For Northern blot analysis, nylon membranes containing 2 μg of poly (A)+ RNA per lane from various normal tissues (Human Multiple Northern Blot I and IV) were purchased (Clontech), and for other tissues and cell lines, 20 μg of total RNA was fractionated by electrophoresis in a 1.0% formaldehyde agarose gel and transferred to a nylon membrane (Hybond-N+, Amersham). 32P-labeled probes were prepared using the High Prime DNA-Labeling Kit (Roche Diagnostics GmbH). Prehybridization and hybridization with the radioisotope-labeled probes were performed using Quick Hyb solution (Stratagene). Briefly, prehybridization was performed at 68°C for 20 min, and hybridization with the probes was performed at 68°C for 2 hr. The membranes were washed at high stringency as described in the manufacturer's instructions. Radioactive signals were detected using a Molecular Imager Fx (BIO RAD, Hercules, CA). After the exposure, the membranes were stripped and rehybridized with a human β-actin cDNA control probe (Clontech).
To determine the expression level of B2 in normal and cancer tissues, the Taqman real-time PCR method was performed as previously described.31 Primers and probes (forward primer, 5′TCAAGGAGATGACAGACGTGC; reverse primer, 5′-GACCCAGGACTTTGGTTTCGA; probe, 5′[FAM]CAAAGTGGTGAAGGAGGTGGCCAA-[TAMRA]) were designed using Primer Express software (PE Biosystems). Real-time PCR amplification and data analysis were performed using an ABI Prism 7700 Sequence Detector System (PE Biosystems). Experiments were performed in duplicate. Each PCR run included 5 standards.
To identify the 5′ end of the mRNA transcripts, a RACE protocol was performed using the Marathon TM cDNA Amplification Kit (Clontech) according to the manufacturer's instructions. Briefly, 1 μg of poly (A)+ RNA from the FY cell line was reverse transcribed using a modified locking oligo(dT) primer and Avian myeloblastosis virus (AMV) reverse transcriptase. The second strand synthesis was accomplished with a mixture of E. coli DNA polymerase I, RNase H and T4 DNA ligase. The double-stranded cDNA was blunt-ended with T4 DNA polymerase and ligated to the Marathon cDNA adaptor 1 using T4 DNA ligase. The anchor-ligated cDNAs were then subjected to PCR with an adaptor primer 1 and a KU-BL-1-specific primer (5′-TCGTGGCTGTGGCGGTGGCATATTCTCC). The diluted products were subjected to a second round of 20-cycle PCR with a nested adaptor primer 2 and a nested KU-BL-1-specific primer (5′-GGCATATTCTCCACCTCCCCAACACTC). The final products were subcloned into a pGEM-T plasmid (Promega Inc., Madison, WI) and the insert cDNA was sequenced.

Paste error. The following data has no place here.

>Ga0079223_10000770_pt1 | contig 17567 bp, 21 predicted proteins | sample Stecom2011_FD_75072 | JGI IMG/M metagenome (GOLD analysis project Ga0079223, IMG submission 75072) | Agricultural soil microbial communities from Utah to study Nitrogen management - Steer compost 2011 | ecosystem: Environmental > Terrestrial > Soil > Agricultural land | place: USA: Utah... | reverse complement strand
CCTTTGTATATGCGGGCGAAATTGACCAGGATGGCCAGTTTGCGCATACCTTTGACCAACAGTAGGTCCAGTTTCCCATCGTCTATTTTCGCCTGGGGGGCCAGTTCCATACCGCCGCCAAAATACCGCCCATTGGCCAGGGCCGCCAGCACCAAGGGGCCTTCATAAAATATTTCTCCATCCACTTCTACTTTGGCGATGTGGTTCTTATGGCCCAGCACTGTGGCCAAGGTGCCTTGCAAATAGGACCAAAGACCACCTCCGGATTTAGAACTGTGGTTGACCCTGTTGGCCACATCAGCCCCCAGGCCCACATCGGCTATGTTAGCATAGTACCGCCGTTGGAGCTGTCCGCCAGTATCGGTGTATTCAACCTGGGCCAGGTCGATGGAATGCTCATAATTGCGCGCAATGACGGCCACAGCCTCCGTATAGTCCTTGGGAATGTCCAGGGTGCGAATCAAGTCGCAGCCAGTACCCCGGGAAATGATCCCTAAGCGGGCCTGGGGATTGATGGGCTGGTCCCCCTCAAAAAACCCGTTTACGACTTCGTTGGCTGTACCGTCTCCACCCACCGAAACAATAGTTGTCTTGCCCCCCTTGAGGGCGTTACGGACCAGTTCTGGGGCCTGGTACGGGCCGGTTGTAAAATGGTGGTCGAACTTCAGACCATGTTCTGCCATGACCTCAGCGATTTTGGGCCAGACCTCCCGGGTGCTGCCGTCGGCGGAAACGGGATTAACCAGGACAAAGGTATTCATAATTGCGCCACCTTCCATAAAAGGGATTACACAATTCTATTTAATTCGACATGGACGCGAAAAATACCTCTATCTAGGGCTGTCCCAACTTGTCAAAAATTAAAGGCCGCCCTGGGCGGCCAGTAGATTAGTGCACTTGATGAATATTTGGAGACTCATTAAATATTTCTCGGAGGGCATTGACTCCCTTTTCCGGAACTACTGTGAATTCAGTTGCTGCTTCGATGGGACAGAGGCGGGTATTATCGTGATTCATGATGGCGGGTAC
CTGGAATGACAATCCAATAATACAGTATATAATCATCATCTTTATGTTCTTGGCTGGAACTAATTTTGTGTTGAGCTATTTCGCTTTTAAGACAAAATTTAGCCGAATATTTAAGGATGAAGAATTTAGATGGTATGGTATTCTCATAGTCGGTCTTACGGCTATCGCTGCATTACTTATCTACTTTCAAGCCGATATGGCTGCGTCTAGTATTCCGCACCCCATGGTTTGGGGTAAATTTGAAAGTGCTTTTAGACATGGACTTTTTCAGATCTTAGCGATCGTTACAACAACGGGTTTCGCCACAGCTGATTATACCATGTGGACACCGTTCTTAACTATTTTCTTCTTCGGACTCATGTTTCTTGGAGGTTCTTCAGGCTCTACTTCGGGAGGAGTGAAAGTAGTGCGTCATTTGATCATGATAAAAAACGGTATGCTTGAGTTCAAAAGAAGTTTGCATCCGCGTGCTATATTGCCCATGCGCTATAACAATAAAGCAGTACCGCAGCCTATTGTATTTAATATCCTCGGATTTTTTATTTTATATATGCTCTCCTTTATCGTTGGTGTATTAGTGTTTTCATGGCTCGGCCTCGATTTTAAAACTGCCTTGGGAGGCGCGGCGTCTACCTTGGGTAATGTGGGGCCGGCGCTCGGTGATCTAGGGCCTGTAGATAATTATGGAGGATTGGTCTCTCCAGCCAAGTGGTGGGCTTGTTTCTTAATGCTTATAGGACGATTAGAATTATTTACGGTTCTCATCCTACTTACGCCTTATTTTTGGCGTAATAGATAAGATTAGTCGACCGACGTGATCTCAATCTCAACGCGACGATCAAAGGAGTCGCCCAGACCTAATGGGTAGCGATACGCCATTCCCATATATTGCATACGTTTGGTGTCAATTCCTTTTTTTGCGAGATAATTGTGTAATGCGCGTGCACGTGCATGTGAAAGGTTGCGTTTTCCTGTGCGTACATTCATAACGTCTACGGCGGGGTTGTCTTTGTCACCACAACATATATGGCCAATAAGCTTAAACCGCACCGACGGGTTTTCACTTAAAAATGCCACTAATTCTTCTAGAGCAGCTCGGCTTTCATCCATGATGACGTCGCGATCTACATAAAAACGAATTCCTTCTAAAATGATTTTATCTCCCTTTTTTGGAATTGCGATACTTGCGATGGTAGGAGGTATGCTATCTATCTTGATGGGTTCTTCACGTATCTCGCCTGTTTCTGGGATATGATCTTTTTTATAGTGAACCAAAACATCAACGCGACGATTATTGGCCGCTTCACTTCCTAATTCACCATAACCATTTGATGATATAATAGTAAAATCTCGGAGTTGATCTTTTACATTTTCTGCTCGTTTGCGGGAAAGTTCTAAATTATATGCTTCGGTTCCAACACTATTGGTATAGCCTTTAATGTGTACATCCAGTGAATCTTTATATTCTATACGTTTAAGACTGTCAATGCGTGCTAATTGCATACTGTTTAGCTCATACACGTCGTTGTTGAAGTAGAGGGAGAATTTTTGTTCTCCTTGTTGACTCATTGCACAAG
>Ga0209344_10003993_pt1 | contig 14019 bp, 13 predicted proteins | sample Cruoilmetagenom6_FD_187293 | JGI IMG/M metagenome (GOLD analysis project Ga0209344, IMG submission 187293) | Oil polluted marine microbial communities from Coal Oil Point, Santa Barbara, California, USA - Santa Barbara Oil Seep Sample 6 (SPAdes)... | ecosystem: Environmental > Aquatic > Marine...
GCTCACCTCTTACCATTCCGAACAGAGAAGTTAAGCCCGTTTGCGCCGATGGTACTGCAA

Induction of CTL by stimulation with synthetic peptides
Generation of DCs was performed as previously described.32 Briefly, PBMC were isolated by Lymphoprep (AXIS-SHIELD PoC AS, Oslo, Norway) density gradient from healthy donors. Nonadherent cells recovered from 30 min culture of PBMC in surface modified dishes (Primaria, Falcon, Beckton-Dickinson, Franklin Lakes, NJ) were frozen and later used as responder cells. The remaining adherent cells were cultured overnight in RPMI1640 medium containing 10% FCS. After removal of nonadherent cells, cells were cultured with recombinant human granulocyte-macrophage colony-stimulating factor (GM-CSF; 50 ng/ml) and recombinant human interleukin-4 (IL-4; 50 ng/ml) in RPMI1640 medium containing 10% FCS for an additional 7 days. For DC maturation, anti-CD40 mAb (500 ng/ml), IFN-γ (500 IU/ml) and LPS (0.4 ng/ml) was added at day 5.
Possible HLA-A24 binding peptides from KU-BL-1 and KU-BL-2 were predicted by using the HLA peptide binding prediction program provided by Bioinformatics and Molecular Analysis Section (BIMAS). Two each highest binding peptides (KU-BL-189–97: NYNKLKNTL and KU-BL-1352–360: SYKAGEFFL, KU-BL-2338–346: VYILGGSQL, KU-BL-2207–215: VYDAAVRML) were selected and synthesized with a peptide synthesizer by Fmoc chemistry, purified by reversed-phase high-performance liquid chromatography and evaluated by mass spectrometry. For CTL induction, 2 × 106 autologous nonadherent cells were cultured with 5 × 105 DC pulsed with 20 μg/ml of the synthetic peptide in Iscove's DMEM with 10% human serum, and 50 IU/ml of recombinant human interleukin-2 (IL-2) (Shionogi, Osaka, Japan) was added at day 3. After 7 days of culture, recovered cells were restimulated with 2 × 106 irradiated peptide-pulsed autologous PBMC, and IL-2 was added on day 10 and 12. Two additional restimulations were performed and cells recovered 7 days after the last restimulation was evaluated for their antigen specific recognition by using IFN-γ release assay as previously described.16 HLA-A24 transfected T2 cells (T2-A24 cells) were used as indicator cells for the peptide specific T cell recognition.